, σ, and γ (Table 1) for the process that generated the available dataset. The bounds of the uniform prior distributions used in the ABC-SMC were set at values that encompassed the range of plausible values. These were based on a review of published literature from studies that reported on epidemiological parameters from field observations of African swine fever outbreaks (see Table 1), where possible, confined to estimates based only on within-farm transmission. The viral strains circulating in Vietnam at the time of the outbreak belonged to genotype II (p72 and p54 genes), serogroup 8 (CD2v gene), and CVR I – which share 100% identity with previously reported Vietnamese ASF viral isolates and those reported in China, Georgia, Korea, and Russia [30]. In order to perform an exhaustive exploration of the parameter space, the minimum and maximum limits of our prior distributions included parameter estimates derived from observational studies across different regions. The ABC SMC algorithm involved sampling combinations of β, σ, and γ values (i.e., particles) until n = 2000 particles were retained at each step, based on a distance function. The distance function was estimated as the difference between the observed data and three summary statistics for a simulation run on each particle: the number of days to reach the outbreak peak, the peak outbreak size, and the sum of epidemic curve residuals (i.e., the sum of the magnitude of the differences between the simulated and observed epidemic curve, by day). In the first step, particles were accepted if their distance from the observed data was within predefined tolerances, set to capture the peak within ± 4 days and ±4 cases, and an epidemic curve residual sum of ≤40 cases. The tolerance was progressively narrowed in sequential steps of the SMC algorithm to the 75th percentile of the distance from the observed data of the retained particles from the previous step, per summary statistic. The ABC-SMC algorithm was coded in R [31] and run until there was limited further gain with additional steps, in this case, for 18 steps. An estimate of the basic reproductive number (R0), defined as the expected number of new infectious individuals that one infectious individual will produce during its period of infectiousness in a fully susceptible population [16], was obtained as a calculated output by dividing β by γ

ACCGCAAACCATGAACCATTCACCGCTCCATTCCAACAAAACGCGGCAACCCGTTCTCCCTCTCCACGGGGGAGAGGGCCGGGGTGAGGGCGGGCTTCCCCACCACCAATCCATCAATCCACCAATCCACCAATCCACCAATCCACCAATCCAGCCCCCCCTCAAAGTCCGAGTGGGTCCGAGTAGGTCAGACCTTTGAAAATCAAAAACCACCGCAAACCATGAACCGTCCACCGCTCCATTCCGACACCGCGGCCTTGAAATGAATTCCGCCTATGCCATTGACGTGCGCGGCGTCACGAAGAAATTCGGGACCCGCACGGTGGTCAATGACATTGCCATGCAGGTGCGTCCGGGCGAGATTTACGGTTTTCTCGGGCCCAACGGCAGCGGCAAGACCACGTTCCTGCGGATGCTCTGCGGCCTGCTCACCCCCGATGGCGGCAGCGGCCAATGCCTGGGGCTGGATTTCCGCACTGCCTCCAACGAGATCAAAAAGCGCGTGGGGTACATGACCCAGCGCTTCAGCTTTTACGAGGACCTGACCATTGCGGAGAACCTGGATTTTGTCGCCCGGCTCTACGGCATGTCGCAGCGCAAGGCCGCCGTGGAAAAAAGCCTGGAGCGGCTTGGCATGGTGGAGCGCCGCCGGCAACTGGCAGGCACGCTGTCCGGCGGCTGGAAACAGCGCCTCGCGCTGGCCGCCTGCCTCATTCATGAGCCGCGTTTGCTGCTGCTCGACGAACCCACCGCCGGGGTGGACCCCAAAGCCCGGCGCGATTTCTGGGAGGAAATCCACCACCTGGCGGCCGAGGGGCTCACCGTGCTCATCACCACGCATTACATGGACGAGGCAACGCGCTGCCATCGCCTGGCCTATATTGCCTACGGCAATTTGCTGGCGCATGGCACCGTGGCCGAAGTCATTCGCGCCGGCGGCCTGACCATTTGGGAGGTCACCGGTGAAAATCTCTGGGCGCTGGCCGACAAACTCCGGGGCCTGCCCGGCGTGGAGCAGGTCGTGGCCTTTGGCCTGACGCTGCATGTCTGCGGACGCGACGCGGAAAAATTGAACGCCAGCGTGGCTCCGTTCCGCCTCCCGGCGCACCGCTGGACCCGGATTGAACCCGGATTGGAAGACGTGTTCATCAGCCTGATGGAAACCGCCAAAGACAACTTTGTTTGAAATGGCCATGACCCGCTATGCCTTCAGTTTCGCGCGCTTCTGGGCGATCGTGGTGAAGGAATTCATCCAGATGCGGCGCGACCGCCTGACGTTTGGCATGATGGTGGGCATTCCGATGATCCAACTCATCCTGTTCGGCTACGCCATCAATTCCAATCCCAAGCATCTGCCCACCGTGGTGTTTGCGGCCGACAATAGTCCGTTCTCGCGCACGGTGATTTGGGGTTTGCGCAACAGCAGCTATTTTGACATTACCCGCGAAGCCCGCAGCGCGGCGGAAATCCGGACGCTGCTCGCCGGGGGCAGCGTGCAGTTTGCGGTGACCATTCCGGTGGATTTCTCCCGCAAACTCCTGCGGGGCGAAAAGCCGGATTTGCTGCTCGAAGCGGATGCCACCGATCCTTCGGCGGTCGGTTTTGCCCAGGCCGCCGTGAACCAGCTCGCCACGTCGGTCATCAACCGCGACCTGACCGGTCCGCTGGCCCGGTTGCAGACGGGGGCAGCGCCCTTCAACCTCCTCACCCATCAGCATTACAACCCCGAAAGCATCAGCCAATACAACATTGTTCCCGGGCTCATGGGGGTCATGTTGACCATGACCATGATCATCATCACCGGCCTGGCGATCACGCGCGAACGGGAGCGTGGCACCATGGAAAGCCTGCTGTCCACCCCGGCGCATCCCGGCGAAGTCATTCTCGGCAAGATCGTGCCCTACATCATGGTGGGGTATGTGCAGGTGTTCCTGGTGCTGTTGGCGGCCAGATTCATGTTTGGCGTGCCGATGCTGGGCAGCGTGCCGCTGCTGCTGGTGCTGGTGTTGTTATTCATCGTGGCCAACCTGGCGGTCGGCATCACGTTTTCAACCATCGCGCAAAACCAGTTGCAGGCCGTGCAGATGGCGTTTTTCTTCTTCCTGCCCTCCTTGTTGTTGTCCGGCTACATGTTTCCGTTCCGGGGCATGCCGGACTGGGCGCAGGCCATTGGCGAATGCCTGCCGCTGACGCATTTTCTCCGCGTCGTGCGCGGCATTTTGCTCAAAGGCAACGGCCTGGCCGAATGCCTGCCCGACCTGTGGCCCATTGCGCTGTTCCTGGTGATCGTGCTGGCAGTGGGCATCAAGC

**Table 1.**Description of model parameters and prior distributions used in the ABC-SMC, based on published information from empirical observations of within-farm spread of African swine fever.

## 3. Results

**Figure 2.**Frequency histogram showing counts of animals showing clinical signs and counts of animals that died as a function of calendar date.

**Figure 3.**Line plots showing rectal temperature for individual pigs as a function of the number of days 15 March 2019. On each plot, the days on which pigs were showing clinical signs of ASF are shown in black. The days on which blood samples were taken from individual pigs are marked on each plot as inverted triangles, with shading indicating the PCR Ct value.

, the average latent period σ−1, the average duration of infectiousness γ−1 and the basic reproductive number R0 are presented in Table 2. Figure 4 shows the uniform prior distributions assigned to β, σ, and γ and the approximate posterior distributions estimated by the ABC-SMC algorithm, along with the calculated approximate posterior distribution for R0